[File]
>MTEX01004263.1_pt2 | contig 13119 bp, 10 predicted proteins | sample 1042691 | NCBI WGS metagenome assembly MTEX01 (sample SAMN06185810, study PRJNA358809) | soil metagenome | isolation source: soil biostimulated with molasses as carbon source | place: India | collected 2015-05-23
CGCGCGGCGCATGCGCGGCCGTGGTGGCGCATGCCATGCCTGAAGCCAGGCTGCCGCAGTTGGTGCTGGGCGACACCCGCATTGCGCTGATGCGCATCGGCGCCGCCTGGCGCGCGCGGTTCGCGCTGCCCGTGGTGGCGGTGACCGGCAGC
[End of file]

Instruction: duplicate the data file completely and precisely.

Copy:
>MTEX01004263.1_pt2 | contig 13119 bp, 10 predicted proteins | sample 1042691 | NCBI WGS metagenome assembly MTEX01 (sample SAMN06185810, study PRJNA358809) | soil metagenome | isolation source: soil biostimulated with molasses as carbon source | place: India | collected 2015-05-23
CGCGCGGCGCATGCGCGGCCGTGGTGGCGCATGCCATGCCTGAAGCCAGGCTGCCGCAGTTGGTGCTGGGCGACACCCGCATTGCGCTGATGCGCATCGGCGCCGCCTGGCGCGCGCGGTTCGCGCTGCCCGTGGTGGCGGTGACCGGCAGC